A rare but debilitating late complication of supracondylar fractures is Volkmann’s ischaemic contracture (when the brachial artery is damaged and months later the patient develops clawing of the thumb and fingers and forearm wasting).
Minor injuries Series: Episode 1 with thanks to Dr Jessica Spedding, PEM trainee, Royal London Hospital, UK
Introduction to minor injuries:
Minor injuries in children are common and mostly self limiting soft tissue injuries that heal with time. Some injuries are particular to paediatrics (pulled elbow) and others are simply much more common in children than adults (supracondylar fracture). Another consideration specific to children is consideration of growth plate involvement, which if does not heal in a good position could lead to asymmetry and growth problems. Injuries involving the growth plate are graded as Salter-Harris 1,2,3,4, or 5 and they will be discussed in more detail in a future episode of this minor injuries series.
You need a systematic approach that assesses for important injuries that need specific management. Your
assessment must always include consideration of non accidental injury (NAI). A sensible approach would include:
- Is the mechanism of injury described consistent with the injury sustained?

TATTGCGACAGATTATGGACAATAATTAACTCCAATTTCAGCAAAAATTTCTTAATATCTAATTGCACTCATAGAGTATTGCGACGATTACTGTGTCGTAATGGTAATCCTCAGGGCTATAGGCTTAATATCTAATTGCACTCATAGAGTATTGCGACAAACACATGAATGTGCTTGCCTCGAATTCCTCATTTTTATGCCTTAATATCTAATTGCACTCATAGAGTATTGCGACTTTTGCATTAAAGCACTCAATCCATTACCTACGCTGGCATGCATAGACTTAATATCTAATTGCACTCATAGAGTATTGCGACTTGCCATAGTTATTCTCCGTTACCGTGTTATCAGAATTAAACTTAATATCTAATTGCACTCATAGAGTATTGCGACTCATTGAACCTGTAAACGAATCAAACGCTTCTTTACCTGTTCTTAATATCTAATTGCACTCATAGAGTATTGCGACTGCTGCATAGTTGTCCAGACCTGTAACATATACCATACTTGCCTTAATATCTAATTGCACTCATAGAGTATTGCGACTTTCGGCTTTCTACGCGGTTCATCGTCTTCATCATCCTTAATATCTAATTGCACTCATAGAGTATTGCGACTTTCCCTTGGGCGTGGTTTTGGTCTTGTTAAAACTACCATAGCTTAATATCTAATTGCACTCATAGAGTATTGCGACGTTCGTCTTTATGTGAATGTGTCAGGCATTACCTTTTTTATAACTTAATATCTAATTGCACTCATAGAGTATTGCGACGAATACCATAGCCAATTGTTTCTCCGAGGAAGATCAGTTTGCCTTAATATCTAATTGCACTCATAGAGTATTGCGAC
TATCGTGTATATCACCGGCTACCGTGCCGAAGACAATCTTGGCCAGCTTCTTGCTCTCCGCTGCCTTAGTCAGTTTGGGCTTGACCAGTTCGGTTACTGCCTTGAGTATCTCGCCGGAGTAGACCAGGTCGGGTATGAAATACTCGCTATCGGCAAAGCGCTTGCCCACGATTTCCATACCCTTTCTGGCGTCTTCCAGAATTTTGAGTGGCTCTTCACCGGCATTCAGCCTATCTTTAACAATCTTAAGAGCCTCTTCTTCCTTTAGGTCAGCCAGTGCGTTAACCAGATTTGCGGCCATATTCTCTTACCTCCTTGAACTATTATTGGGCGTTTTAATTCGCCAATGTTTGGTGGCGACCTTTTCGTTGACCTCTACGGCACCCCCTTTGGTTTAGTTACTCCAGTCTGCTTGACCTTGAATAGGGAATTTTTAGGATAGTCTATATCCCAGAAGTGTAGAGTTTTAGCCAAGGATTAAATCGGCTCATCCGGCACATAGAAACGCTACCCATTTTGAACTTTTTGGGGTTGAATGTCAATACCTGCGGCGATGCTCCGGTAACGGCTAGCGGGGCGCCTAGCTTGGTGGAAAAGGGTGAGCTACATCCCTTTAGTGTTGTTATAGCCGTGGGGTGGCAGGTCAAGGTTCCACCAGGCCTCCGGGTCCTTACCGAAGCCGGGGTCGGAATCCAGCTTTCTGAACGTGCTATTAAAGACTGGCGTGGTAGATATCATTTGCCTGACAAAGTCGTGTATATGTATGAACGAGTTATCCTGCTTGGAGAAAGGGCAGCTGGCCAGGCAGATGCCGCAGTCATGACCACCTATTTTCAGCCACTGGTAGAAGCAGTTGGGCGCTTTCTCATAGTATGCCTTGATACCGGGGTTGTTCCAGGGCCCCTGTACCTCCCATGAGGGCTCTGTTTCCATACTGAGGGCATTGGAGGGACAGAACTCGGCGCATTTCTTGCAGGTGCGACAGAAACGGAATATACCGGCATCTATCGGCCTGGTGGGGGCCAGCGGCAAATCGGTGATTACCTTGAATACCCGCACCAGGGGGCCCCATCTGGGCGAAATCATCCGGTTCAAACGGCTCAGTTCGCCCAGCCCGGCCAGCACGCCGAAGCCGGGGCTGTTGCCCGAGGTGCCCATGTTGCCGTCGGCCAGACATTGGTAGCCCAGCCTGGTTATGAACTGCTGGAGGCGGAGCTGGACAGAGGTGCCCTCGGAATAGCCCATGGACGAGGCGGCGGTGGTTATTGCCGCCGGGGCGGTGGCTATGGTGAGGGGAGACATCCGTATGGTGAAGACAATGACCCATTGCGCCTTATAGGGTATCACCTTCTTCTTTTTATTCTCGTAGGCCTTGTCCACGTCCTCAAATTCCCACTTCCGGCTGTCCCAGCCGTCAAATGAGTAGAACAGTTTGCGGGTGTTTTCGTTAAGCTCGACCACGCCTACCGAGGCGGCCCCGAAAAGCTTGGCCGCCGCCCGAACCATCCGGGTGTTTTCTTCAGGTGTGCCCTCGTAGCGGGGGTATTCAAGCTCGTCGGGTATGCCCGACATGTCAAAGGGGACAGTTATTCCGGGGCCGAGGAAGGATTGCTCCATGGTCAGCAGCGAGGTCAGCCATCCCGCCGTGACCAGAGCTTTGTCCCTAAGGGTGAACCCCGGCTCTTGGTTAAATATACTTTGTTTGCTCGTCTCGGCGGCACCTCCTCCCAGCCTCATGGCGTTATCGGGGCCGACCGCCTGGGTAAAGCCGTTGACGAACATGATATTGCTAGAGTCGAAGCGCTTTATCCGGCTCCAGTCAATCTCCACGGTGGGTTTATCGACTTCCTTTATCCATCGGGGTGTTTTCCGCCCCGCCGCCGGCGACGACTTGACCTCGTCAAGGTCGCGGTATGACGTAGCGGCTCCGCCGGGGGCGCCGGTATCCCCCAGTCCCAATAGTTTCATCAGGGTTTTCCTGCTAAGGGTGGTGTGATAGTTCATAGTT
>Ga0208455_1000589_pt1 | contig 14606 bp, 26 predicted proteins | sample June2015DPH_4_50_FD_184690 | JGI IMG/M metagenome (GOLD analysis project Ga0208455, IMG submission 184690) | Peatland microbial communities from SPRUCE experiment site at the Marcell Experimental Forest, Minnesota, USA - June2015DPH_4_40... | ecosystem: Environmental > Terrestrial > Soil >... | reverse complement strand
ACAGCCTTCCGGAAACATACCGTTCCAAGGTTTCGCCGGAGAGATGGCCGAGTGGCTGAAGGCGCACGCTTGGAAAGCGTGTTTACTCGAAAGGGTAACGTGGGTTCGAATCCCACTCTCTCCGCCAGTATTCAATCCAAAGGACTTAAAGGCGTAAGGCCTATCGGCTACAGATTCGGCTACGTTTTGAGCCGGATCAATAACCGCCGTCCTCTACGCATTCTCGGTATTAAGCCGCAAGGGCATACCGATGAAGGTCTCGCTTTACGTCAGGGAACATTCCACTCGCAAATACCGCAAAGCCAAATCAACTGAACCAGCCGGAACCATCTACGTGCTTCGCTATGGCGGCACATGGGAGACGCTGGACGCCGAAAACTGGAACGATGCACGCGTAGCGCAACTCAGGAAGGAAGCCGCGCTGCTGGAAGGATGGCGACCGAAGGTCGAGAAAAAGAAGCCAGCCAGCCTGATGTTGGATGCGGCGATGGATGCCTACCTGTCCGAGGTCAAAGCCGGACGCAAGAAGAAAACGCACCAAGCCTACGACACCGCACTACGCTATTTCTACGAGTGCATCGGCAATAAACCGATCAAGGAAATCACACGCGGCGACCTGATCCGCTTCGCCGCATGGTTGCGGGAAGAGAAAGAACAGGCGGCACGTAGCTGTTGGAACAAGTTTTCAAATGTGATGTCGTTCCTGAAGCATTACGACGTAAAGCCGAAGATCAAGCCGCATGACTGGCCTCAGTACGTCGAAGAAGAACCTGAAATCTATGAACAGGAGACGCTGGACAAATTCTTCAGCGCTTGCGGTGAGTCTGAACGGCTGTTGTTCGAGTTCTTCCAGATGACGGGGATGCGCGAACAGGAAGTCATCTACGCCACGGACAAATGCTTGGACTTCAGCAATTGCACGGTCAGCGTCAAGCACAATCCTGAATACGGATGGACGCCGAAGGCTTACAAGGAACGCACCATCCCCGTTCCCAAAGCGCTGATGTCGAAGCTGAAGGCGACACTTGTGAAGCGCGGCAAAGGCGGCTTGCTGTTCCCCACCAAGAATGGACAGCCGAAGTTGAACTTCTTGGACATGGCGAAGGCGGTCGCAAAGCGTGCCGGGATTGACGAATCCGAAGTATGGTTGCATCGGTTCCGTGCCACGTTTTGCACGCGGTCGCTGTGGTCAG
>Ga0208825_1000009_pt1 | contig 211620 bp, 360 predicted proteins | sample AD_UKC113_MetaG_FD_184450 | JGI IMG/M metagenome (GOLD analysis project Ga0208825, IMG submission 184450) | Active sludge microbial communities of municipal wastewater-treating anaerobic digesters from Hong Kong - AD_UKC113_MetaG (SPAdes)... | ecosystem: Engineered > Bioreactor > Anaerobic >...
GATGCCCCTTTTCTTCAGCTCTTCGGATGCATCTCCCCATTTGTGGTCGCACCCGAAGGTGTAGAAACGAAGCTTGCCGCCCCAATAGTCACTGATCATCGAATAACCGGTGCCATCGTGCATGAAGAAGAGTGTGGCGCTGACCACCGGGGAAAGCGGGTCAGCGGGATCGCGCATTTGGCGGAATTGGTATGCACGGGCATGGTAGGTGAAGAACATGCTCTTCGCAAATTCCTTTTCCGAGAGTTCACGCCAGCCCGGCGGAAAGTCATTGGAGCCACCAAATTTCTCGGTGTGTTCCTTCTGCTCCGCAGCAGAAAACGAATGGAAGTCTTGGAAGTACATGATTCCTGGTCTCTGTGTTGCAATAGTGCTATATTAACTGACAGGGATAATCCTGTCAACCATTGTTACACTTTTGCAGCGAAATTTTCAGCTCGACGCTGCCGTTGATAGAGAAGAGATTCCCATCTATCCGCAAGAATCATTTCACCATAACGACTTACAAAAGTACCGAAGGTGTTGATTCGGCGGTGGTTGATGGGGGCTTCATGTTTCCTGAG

- Has the child reached the appropriate stage of development to have sustained the injury in the way described?
- Is there any delay in presentation?
- Has the child (or siblings) presented numerous times before with injuries?
- There is an excellent set of pamphlets that give evidence based guidance on when injuries point to abuse – go to www.core-info.co.uk or look out for the summaries on Paediatric Pearls
Upper limb injuries:
You may have come across the acronym FOOSH. This is a Fall On the Out-Stretched Hand. This mechanism is the natural response to a fall – in order to protect our head and trunk, the reflex is to put our arms out to break our fall. This mechanism causes a number of different injuries, each more prevalent in different age groups (but common in other age groups too). Roughly speaking these could be sequenced as follows:
Age 1-3: distal radius fracture (usually greenstick or torus) or middle third clavicle fracture
Age 4-8: supracondylar fracture (varying degrees of severity, some of which require operative fixation)